• Service Level – Our service level goal is the percentage of tickets we respond to in a certain amount of time. While proper staffing and the stability of our ticket volume has a large impact on this metric, optimal productivity from each team member is absolutely essential. This is presented as a team metric that we work together to achieve.
  • Customer Satisfaction – All of our customers are presented with a satisfaction survey after a ticket is solved. We present these results as a team metric to each team member as well. Both their contribution toward our service level goal and the quality of the support they provide directly impacts the satisfaction of our customers. I’ll come back to quality in just a bit.
  • Tickets solved per hour – I’ve worked with teams in the past that held their agents accountable for this metric, but given the fact that it can take anywhere from 1 to 100 emails to solve a ticket and the fact that we have a wide range of complexity in our tickets, that didn’t seem fair. This does, however, help us understand who’s voluntarily handling more complex tickets and also helps us ensure that team members are sending complete, high-quality emails on the first attempt, minimizing unnecessary back and forth. So this metric team members have some control over.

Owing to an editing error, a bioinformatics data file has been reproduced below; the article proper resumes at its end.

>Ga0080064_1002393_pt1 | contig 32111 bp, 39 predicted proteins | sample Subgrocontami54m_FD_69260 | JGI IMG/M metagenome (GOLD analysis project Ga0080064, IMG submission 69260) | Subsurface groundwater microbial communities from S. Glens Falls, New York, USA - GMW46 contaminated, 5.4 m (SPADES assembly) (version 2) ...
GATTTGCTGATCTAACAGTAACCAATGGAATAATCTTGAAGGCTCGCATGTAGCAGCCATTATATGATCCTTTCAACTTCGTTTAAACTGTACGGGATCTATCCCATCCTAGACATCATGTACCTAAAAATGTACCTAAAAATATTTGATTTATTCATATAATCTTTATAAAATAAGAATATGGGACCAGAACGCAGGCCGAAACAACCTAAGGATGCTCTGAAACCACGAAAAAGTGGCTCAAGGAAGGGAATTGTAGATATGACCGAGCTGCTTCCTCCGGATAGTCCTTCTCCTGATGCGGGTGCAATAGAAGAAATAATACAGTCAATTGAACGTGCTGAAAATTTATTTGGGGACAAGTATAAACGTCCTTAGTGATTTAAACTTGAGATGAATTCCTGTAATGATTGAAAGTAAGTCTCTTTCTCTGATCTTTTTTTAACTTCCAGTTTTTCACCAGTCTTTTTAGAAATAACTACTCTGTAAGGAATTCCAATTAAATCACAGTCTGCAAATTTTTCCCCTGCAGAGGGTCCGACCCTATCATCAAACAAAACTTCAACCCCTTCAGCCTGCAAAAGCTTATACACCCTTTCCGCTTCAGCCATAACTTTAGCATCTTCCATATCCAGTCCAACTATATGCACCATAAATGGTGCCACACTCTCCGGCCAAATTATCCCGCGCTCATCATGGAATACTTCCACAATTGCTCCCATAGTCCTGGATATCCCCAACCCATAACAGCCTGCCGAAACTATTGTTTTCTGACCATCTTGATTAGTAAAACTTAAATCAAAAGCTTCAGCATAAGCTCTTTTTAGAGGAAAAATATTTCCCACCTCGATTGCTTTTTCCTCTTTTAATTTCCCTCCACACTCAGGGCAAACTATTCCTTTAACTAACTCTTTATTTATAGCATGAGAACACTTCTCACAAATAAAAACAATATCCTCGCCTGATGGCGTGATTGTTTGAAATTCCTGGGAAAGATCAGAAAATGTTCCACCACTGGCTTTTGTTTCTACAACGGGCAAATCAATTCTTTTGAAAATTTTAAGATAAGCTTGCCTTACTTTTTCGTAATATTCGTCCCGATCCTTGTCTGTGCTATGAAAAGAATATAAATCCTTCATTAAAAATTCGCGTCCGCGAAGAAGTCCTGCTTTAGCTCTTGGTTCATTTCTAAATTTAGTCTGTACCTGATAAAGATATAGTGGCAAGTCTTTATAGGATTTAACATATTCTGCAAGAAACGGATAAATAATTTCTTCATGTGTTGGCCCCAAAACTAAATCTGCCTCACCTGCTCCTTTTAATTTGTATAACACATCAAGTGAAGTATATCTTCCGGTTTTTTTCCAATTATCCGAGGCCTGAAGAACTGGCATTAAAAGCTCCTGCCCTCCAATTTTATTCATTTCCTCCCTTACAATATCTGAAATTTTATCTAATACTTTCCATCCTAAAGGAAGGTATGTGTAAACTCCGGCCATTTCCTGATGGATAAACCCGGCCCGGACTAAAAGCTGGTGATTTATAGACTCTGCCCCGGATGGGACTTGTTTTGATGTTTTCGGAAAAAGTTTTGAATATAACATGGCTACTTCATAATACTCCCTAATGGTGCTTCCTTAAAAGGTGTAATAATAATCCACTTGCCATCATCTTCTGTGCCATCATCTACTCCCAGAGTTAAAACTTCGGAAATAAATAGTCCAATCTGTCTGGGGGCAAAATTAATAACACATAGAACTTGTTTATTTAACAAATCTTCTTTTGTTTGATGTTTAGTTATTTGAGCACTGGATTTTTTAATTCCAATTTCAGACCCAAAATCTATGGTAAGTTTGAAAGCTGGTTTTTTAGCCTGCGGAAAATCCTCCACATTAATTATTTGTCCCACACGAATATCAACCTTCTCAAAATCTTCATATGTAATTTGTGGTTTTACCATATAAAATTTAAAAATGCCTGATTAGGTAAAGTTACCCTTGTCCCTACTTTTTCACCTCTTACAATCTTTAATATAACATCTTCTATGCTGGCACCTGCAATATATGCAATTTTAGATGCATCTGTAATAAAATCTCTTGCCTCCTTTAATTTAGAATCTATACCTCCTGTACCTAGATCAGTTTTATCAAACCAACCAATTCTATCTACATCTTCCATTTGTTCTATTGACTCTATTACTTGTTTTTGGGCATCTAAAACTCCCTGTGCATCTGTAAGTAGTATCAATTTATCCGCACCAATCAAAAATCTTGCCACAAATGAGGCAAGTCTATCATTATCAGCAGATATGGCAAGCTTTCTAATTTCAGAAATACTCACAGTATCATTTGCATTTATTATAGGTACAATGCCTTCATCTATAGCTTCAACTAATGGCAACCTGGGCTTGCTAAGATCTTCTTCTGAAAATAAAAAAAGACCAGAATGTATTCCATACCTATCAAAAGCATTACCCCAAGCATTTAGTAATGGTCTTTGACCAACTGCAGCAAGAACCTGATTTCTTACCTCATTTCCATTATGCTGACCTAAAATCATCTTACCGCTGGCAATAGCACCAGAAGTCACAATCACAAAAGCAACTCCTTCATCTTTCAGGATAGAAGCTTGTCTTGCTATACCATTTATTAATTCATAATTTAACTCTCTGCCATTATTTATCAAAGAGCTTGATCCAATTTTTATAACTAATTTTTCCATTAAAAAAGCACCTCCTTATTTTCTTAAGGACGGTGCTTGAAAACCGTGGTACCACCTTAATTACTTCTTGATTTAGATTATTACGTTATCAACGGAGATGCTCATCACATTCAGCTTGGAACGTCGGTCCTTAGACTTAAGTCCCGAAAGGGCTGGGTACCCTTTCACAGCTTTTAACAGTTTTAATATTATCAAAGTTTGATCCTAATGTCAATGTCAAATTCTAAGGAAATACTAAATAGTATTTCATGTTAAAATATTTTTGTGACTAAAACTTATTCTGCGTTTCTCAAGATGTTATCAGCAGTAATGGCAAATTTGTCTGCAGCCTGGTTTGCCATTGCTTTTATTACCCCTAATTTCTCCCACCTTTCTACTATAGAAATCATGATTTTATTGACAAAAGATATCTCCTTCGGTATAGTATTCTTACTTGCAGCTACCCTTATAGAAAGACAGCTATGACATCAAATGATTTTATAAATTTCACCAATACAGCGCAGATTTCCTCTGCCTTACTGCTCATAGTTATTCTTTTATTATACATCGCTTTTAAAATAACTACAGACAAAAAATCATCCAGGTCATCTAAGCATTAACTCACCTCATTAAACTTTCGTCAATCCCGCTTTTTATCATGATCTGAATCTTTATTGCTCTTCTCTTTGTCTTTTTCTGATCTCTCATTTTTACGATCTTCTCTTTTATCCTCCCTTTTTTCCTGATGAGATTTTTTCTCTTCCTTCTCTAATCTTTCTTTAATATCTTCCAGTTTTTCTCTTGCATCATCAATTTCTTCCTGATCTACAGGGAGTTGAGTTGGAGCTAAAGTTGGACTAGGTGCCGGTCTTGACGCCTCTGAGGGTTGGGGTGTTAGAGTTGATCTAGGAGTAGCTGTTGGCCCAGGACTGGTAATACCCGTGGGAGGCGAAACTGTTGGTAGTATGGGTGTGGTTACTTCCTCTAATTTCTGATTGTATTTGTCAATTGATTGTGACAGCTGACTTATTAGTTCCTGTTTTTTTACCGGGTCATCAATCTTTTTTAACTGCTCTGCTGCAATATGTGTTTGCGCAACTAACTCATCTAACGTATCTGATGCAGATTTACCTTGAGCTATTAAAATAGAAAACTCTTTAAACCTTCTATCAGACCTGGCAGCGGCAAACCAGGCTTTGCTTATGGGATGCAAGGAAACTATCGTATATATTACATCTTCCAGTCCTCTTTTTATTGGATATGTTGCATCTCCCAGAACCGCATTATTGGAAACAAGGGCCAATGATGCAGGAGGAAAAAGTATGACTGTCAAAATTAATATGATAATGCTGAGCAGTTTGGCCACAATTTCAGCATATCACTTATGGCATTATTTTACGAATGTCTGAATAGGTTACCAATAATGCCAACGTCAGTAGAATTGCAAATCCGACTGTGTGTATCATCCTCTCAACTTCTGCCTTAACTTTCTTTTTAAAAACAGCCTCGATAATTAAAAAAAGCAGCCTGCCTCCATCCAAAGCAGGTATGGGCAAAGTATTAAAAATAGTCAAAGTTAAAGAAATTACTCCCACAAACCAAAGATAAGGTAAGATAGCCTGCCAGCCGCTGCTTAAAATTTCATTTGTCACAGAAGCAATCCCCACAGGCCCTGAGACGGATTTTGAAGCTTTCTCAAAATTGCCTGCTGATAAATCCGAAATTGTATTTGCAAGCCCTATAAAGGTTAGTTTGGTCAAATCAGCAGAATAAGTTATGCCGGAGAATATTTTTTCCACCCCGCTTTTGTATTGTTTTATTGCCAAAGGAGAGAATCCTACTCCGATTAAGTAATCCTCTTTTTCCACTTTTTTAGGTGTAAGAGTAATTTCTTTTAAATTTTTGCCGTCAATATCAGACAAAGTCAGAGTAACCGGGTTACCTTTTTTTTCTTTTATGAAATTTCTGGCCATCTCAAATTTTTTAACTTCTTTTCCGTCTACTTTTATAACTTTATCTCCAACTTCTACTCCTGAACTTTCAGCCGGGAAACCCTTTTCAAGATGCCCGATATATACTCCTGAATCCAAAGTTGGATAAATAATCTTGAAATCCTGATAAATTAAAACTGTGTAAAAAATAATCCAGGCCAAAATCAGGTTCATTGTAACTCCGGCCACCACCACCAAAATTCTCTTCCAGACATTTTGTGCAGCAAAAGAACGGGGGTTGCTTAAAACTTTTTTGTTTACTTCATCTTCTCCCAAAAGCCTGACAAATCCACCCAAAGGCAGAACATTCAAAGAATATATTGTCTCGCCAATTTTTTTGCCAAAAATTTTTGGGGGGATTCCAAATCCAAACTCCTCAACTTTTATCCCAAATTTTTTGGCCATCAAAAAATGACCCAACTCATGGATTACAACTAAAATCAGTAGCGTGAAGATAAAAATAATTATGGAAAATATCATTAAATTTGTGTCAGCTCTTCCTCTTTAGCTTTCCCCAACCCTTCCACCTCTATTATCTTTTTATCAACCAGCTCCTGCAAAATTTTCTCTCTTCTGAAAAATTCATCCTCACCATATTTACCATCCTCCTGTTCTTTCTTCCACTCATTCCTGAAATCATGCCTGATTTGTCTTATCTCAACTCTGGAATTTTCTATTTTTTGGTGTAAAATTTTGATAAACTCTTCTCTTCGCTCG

Notice that we’ve made the most important metric emails sent per hour, a metric each individual has significant control over, but we’re also showing them how their performance impacts our greater teamwide metrics.

Lesson 4 – Be consistent

It’s one thing to present these metrics to team members once in a blue moon in hopes that they will improve. We tried that for a bit and found that the metrics didn’t move at all. Shocking.

Our scorecard is currently built out in a spreadsheet with various formulas and queries. And part of the reason we’re in spreadsheets is that we’re pulling in ticketing data from our ticketing system and hours worked from our HR platform. While it’s fairly easy to update, it still takes time and thus we’ve elected to update the scorecard every couple of weeks, allowing us to review metrics with each team member along the same cadence.